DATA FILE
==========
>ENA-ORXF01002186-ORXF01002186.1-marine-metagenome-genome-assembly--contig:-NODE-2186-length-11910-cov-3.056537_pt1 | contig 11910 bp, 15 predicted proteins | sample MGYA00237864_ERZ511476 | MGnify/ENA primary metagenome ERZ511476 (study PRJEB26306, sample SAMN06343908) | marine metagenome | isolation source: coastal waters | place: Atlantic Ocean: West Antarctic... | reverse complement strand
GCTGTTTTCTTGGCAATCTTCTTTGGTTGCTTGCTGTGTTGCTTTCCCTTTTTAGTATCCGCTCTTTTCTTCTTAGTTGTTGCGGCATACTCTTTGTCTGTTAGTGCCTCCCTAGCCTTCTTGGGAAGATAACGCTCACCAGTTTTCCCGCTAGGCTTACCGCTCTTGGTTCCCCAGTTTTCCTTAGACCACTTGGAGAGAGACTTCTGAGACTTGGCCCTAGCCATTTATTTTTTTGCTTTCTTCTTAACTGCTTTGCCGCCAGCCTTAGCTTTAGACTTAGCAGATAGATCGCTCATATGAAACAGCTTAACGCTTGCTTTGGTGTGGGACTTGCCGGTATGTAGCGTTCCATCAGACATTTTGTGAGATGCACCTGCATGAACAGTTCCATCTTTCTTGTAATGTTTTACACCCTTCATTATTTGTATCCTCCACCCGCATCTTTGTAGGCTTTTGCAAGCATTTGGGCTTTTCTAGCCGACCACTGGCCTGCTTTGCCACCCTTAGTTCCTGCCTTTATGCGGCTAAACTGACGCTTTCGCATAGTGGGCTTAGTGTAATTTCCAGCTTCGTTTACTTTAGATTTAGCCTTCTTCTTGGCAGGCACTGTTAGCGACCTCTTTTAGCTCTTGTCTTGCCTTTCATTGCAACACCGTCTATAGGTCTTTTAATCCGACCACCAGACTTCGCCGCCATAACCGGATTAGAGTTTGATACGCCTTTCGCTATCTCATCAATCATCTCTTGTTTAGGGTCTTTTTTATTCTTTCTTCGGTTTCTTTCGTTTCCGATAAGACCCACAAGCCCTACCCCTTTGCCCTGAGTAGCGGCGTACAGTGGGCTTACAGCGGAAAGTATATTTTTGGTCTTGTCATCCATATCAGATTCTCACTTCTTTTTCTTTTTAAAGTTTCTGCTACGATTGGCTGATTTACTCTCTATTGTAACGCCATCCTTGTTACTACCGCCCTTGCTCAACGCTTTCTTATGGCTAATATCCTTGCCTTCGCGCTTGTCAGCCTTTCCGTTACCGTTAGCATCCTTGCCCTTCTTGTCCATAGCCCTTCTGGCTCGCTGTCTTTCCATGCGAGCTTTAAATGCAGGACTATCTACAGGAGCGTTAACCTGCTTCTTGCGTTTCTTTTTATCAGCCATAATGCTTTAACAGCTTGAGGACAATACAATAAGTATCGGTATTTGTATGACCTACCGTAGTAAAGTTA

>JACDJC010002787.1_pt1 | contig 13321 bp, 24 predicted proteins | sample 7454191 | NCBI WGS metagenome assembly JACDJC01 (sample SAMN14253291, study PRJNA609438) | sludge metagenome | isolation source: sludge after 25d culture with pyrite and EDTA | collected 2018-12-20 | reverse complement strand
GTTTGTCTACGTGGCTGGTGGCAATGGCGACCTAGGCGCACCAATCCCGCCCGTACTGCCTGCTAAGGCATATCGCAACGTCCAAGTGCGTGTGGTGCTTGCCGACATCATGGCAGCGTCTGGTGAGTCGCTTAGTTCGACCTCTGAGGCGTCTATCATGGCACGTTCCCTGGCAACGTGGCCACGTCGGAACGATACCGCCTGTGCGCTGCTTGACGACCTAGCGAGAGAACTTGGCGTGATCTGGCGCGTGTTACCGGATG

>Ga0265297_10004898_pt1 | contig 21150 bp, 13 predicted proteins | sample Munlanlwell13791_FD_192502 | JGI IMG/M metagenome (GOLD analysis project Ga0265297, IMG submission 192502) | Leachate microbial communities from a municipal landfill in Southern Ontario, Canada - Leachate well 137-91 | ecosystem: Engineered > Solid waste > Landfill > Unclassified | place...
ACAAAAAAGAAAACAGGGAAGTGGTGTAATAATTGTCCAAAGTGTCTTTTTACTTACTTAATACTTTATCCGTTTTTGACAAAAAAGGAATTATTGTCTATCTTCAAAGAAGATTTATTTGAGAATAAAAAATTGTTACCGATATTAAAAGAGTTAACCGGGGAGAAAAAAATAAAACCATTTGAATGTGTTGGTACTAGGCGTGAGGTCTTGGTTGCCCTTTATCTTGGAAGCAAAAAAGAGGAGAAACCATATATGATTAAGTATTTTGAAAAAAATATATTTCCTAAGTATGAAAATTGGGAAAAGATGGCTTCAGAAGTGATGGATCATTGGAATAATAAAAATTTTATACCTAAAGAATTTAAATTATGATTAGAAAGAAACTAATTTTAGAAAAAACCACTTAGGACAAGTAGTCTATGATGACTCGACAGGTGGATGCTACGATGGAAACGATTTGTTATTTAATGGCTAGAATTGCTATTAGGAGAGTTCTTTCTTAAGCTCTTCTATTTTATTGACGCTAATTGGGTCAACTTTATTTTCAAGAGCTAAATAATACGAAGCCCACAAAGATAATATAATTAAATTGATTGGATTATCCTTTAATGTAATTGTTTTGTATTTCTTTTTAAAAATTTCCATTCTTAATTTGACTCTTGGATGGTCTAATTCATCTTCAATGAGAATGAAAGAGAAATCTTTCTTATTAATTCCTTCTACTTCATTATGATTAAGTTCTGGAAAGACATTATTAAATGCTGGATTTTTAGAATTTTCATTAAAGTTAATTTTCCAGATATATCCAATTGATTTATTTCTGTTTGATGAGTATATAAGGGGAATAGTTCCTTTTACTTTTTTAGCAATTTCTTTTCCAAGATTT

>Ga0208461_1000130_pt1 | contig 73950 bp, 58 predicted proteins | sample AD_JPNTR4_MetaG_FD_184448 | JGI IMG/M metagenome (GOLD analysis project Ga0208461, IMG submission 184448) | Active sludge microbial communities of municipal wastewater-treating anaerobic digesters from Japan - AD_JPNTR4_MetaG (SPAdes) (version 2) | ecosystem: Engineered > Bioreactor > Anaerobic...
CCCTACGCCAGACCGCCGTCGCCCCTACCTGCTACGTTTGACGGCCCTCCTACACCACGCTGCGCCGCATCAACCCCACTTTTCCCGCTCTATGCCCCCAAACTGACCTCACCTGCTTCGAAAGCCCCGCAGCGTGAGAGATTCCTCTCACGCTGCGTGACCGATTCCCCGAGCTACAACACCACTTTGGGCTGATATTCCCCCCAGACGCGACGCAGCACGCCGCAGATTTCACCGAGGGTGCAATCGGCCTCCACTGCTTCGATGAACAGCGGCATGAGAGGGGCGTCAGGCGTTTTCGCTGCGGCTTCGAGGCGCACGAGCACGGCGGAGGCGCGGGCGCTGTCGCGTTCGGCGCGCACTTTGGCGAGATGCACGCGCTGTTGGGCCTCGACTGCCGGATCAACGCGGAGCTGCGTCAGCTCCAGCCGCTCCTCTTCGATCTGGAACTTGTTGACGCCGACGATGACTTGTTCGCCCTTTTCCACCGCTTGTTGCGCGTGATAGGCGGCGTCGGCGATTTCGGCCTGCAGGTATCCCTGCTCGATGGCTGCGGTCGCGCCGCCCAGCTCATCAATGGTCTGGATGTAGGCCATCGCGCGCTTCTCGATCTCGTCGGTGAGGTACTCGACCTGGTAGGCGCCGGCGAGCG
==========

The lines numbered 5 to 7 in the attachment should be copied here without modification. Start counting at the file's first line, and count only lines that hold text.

>Ga0265297_10004898_pt1 | contig 21150 bp, 13 predicted proteins | sample Munlanlwell13791_FD_192502 | JGI IMG/M metagenome (GOLD analysis project Ga0265297, IMG submission 192502) | Leachate microbial communities from a municipal landfill in Southern Ontario, Canada - Leachate well 137-91 | ecosystem: Engineered > Solid waste > Landfill > Unclassified | place...
ACAAAAAAGAAAACAGGGAAGTGGTGTAATAATTGTCCAAAGTGTCTTTTTACTTACTTAATACTTTATCCGTTTTTGACAAAAAAGGAATTATTGTCTATCTTCAAAGAAGATTTATTTGAGAATAAAAAATTGTTACCGATATTAAAAGAGTTAACCGGGGAGAAAAAAATAAAACCATTTGAATGTGTTGGTACTAGGCGTGAGGTCTTGGTTGCCCTTTATCTTGGAAGCAAAAAAGAGGAGAAACCATATATGATTAAGTATTTTGAAAAAAATATATTTCCTAAGTATGAAAATTGGGAAAAGATGGCTTCAGAAGTGATGGATCATTGGAATAATAAAAATTTTATACCTAAAGAATTTAAATTATGATTAGAAAGAAACTAATTTTAGAAAAAACCACTTAGGACAAGTAGTCTATGATGACTCGACAGGTGGATGCTACGATGGAAACGATTTGTTATTTAATGGCTAGAATTGCTATTAGGAGAGTTCTTTCTTAAGCTCTTCTATTTTATTGACGCTAATTGGGTCAACTTTATTTTCAAGAGCTAAATAATACGAAGCCCACAAAGATAATATAATTAAATTGATTGGATTATCCTTTAATGTAATTGTTTTGTATTTCTTTTTAAAAATTTCCATTCTTAATTTGACTCTTGGATGGTCTAATTCATCTTCAATGAGAATGAAAGAGAAATCTTTCTTATTAATTCCTTCTACTTCATTATGATTAAGTTCTGGAAAGACATTATTAAATGCTGGATTTTTAGAATTTTCATTAAAGTTAATTTTCCAGATATATCCAATTGATTTATTTCTGTTTGATGAGTATATAAGGGGAATAGTTCCTTTTACTTTTTTAGCAATTTCTTTTCCAAGATTT

>Ga0208461_1000130_pt1 | contig 73950 bp, 58 predicted proteins | sample AD_JPNTR4_MetaG_FD_184448 | JGI IMG/M metagenome (GOLD analysis project Ga0208461, IMG submission 184448) | Active sludge microbial communities of municipal wastewater-treating anaerobic digesters from Japan - AD_JPNTR4_MetaG (SPAdes) (version 2) | ecosystem: Engineered > Bioreactor > Anaerobic...